Preservatives: Traditional Preservatives - Sodium Chloride

Sadhana Ravishankar, V. K. Juneja

Research output: Chapter in Book/Report/Conference proceedingChapter

1 Scopus citations

Abstract

Sodium chloride commonly called table salt or salt is a viral part of human life and human evolution. Salt enhances the flavor of foods and plays a preservative as well as functional role in food processing. Apart from its use in the food industry, salt has uses in the agricultural and chemical industries as well as in water conditioning and transportation. The antimicrobial activity of salt can be both direct and indirect depending on the amount added and the purpose it serves. Since the amount of sodium chloride needed to be added to foods to prevent microbial growth is large and will cause an unacceptable taste, it usually is added in combination with other hurdles. The mechanism of inhibition of microorganisms by sodium chloride is mainly by lowering the water activity (aw) of the substrate. Studies also have indicated that sodium chloride could also have a role in interfering with substrate utilization in microorganisms. The influence of sodium chloride alone as well as its interactive effects with other factors on various microorganisms such as Staphylococcus aureus, Escherichia coli O157:H7, Listeria monocytogenes, spore-formers, and so on in laboratory media as well as in foods have been studied in detail. Tolerance to sodium chloride has been observed in spoilage and pathogenic microorganisms and mechanisms of such tolerance have been described, and in some cases, attributed to synthesis of stress proteins and protective polyhydric alcohols. In some pathogens, such as E. coli O157:H7, salt tolerance is regulated by the rpoS sigma factor. Heat resistance of some microorganisms increases when sodium chloride is used to decrease aw. Salt-induced microbial selection is useful in fermentations. Vegetables, dairy products, meats, and seafood are preserved using salt. Salt is also useful in inhibiting some undesirable enzymes and stabilizing some desirable enzymes used in the food industry. Excessive sodium intake in humans has been linked to hypertension and the related cardiovascular problems and stroke. Hence, there are many consumer concerns and the food industry is trying to minimize the salt content of food products.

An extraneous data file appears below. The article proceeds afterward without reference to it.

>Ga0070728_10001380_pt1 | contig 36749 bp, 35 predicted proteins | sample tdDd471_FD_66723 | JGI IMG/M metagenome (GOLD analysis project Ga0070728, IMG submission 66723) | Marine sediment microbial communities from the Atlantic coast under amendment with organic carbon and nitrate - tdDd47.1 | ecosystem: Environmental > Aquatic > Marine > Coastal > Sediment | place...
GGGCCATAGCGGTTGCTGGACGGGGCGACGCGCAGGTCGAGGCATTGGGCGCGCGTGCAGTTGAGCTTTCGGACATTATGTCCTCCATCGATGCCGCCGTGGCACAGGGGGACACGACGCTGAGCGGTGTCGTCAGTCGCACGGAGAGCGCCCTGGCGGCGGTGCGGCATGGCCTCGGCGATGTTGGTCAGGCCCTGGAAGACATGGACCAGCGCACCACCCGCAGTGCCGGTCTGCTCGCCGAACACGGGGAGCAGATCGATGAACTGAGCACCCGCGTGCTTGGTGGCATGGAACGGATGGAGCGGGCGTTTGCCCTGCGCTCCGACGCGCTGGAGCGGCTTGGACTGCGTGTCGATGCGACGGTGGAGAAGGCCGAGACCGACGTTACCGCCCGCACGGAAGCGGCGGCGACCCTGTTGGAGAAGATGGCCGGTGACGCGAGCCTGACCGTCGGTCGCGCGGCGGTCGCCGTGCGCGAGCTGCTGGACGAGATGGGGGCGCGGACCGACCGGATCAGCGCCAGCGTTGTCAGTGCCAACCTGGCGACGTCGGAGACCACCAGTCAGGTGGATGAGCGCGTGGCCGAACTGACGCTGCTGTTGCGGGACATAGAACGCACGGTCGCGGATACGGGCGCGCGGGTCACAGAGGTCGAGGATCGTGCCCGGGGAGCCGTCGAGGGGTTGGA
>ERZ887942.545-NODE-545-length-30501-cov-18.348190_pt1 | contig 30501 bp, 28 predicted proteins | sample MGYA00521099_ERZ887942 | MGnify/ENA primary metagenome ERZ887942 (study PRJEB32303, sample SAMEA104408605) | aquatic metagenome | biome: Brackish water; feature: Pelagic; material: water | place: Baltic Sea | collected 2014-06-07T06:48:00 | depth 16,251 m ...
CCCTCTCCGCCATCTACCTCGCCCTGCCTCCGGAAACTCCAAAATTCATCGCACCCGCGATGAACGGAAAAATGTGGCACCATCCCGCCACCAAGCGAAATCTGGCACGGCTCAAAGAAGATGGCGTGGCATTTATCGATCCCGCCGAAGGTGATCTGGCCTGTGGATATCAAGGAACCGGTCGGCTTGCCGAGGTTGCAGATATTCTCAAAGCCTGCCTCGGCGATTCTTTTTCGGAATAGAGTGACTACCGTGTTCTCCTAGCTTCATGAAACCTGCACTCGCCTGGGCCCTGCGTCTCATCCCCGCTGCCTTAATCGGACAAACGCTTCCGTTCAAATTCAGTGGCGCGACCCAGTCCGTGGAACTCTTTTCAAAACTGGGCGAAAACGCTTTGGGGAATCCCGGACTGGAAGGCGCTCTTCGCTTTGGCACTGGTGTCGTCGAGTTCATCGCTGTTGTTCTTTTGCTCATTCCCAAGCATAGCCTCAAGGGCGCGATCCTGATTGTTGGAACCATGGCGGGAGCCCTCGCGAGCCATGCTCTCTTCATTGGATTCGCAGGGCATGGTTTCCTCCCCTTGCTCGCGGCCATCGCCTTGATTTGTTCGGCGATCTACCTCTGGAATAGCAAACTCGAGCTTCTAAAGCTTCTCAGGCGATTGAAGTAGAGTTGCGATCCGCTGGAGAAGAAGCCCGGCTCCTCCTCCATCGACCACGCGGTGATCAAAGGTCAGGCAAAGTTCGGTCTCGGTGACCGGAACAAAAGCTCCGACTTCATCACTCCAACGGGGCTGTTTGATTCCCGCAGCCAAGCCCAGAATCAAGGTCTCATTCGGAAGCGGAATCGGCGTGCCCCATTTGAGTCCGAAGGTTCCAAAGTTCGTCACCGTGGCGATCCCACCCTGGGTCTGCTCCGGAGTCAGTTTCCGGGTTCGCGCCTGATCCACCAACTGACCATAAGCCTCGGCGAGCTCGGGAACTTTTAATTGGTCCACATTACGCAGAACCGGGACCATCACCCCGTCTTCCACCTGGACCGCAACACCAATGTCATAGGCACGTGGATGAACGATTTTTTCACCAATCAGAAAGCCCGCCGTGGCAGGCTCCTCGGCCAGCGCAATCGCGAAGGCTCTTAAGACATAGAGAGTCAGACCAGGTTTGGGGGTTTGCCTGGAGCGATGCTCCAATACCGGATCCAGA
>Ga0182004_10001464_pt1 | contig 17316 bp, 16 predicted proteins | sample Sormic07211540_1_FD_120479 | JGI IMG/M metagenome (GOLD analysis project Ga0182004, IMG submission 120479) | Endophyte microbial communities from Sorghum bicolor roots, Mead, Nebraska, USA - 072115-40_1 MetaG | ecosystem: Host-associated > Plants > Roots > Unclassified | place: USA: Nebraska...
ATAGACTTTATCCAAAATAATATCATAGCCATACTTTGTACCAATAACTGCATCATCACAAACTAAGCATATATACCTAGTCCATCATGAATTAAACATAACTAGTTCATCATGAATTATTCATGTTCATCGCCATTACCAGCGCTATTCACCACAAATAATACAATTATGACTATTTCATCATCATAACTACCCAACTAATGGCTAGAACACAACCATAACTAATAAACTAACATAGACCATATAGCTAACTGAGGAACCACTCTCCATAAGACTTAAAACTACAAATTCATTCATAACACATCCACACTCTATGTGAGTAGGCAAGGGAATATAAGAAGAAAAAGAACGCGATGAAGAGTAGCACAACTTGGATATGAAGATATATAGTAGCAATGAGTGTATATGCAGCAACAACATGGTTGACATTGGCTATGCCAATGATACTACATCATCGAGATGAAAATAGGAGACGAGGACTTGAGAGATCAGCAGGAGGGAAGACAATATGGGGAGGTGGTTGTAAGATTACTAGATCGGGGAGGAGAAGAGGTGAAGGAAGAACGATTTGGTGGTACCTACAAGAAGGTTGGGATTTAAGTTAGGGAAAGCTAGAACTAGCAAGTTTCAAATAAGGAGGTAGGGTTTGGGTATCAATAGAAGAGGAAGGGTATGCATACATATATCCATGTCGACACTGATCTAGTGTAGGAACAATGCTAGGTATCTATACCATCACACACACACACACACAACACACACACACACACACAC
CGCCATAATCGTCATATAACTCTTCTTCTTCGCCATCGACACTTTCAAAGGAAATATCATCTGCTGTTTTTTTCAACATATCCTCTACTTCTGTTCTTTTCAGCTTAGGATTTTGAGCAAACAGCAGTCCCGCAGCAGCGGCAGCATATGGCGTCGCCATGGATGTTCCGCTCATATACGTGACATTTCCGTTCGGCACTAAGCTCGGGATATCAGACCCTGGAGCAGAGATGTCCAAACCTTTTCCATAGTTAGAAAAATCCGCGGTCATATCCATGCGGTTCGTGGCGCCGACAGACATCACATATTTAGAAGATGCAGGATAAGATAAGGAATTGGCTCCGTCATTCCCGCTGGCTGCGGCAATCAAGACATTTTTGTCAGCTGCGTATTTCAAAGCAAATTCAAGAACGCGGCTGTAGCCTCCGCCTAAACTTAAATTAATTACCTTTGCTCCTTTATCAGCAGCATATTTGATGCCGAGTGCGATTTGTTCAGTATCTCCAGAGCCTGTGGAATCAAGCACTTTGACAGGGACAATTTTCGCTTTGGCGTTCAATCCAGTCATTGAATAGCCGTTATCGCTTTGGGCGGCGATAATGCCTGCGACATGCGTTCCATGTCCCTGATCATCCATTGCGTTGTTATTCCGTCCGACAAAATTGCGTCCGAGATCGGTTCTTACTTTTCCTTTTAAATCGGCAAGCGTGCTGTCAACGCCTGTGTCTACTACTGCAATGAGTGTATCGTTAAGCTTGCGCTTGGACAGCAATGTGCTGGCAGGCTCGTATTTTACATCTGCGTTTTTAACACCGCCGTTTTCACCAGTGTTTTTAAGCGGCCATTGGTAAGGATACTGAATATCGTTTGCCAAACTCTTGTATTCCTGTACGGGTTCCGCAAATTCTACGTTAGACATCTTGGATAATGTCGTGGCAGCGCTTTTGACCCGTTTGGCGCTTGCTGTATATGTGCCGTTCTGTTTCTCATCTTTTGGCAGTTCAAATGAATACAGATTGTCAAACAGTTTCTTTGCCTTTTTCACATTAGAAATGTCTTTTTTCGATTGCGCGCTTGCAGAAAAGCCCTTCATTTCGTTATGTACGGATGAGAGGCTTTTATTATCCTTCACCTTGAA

Original languageEnglish (US)
Title of host publicationEncyclopedia of Food Microbiology
Subtitle of host publicationSecond Edition
PublisherElsevier Inc.
Pages131-136
Number of pages6
ISBN (Electronic)9780123847331
ISBN (Print)9780123847300
DOIs
StatePublished - Apr 2 2014

Keywords

  • Bacillus
  • Clostridium
  • Escherichia coli O157:H7
  • Halophilic bacteria
  • Halotolerant bacteria
  • Listeria monocytogenes
  • Osmophilic fungi
  • Preservatives
  • Proteus
  • Pseudomonas
  • Salt
  • Sodium chloride
  • Spore-formers
  • Staphylococcus aureus
  • Water activity

ASJC Scopus subject areas

  • Medicine(all)

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  • Cite this

    Ravishankar, S., & Juneja, V. K. (2014). Preservatives: Traditional Preservatives - Sodium Chloride. In Encyclopedia of Food Microbiology: Second Edition (pp. 131-136). Elsevier Inc.. https://doi.org/10.1016/B978-0-12-384730-0.00259-7